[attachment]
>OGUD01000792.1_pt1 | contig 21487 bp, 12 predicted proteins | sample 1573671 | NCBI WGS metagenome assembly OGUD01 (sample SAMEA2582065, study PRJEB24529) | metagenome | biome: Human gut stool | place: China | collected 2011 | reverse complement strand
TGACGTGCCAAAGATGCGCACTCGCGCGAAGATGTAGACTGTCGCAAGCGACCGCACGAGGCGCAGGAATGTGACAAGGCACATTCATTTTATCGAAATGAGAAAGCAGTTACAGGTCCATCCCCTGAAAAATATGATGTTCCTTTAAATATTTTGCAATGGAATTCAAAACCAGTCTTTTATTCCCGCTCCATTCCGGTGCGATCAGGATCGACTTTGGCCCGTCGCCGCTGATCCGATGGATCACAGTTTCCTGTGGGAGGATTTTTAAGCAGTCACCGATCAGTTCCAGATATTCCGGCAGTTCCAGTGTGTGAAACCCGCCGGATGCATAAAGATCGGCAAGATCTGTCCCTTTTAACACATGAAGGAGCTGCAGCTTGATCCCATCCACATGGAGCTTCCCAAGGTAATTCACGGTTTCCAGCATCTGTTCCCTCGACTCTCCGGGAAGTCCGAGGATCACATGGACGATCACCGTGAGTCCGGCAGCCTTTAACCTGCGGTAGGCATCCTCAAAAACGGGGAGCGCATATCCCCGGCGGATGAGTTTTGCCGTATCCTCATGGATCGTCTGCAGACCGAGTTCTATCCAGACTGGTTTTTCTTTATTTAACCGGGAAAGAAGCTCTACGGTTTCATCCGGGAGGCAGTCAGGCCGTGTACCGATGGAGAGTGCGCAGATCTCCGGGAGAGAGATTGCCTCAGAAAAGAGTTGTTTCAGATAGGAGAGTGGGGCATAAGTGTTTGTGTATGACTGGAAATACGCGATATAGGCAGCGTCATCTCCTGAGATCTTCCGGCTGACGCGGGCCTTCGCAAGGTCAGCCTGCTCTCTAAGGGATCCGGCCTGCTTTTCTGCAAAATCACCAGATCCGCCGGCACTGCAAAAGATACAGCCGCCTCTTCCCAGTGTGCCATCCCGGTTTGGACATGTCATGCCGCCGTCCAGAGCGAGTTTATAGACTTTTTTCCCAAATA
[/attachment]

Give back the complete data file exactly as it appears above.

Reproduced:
>OGUD01000792.1_pt1 | contig 21487 bp, 12 predicted proteins | sample 1573671 | NCBI WGS metagenome assembly OGUD01 (sample SAMEA2582065, study PRJEB24529) | metagenome | biome: Human gut stool | place: China | collected 2011 | reverse complement strand
TGACGTGCCAAAGATGCGCACTCGCGCGAAGATGTAGACTGTCGCAAGCGACCGCACGAGGCGCAGGAATGTGACAAGGCACATTCATTTTATCGAAATGAGAAAGCAGTTACAGGTCCATCCCCTGAAAAATATGATGTTCCTTTAAATATTTTGCAATGGAATTCAAAACCAGTCTTTTATTCCCGCTCCATTCCGGTGCGATCAGGATCGACTTTGGCCCGTCGCCGCTGATCCGATGGATCACAGTTTCCTGTGGGAGGATTTTTAAGCAGTCACCGATCAGTTCCAGATATTCCGGCAGTTCCAGTGTGTGAAACCCGCCGGATGCATAAAGATCGGCAAGATCTGTCCCTTTTAACACATGAAGGAGCTGCAGCTTGATCCCATCCACATGGAGCTTCCCAAGGTAATTCACGGTTTCCAGCATCTGTTCCCTCGACTCTCCGGGAAGTCCGAGGATCACATGGACGATCACCGTGAGTCCGGCAGCCTTTAACCTGCGGTAGGCATCCTCAAAAACGGGGAGCGCATATCCCCGGCGGATGAGTTTTGCCGTATCCTCATGGATCGTCTGCAGACCGAGTTCTATCCAGACTGGTTTTTCTTTATTTAACCGGGAAAGAAGCTCTACGGTTTCATCCGGGAGGCAGTCAGGCCGTGTACCGATGGAGAGTGCGCAGATCTCCGGGAGAGAGATTGCCTCAGAAAAGAGTTGTTTCAGATAGGAGAGTGGGGCATAAGTGTTTGTGTATGACTGGAAATACGCGATATAGGCAGCGTCATCTCCTGAGATCTTCCGGCTGACGCGGGCCTTCGCAAGGTCAGCCTGCTCTCTAAGGGATCCGGCCTGCTTTTCTGCAAAATCACCAGATCCGCCGGCACTGCAAAAGATACAGCCGCCTCTTCCCAGTGTGCCATCCCGGTTTGGACATGTCATGCCGCCGTCCAGAGCGAGTTTATAGACTTTTTTCCCAAATA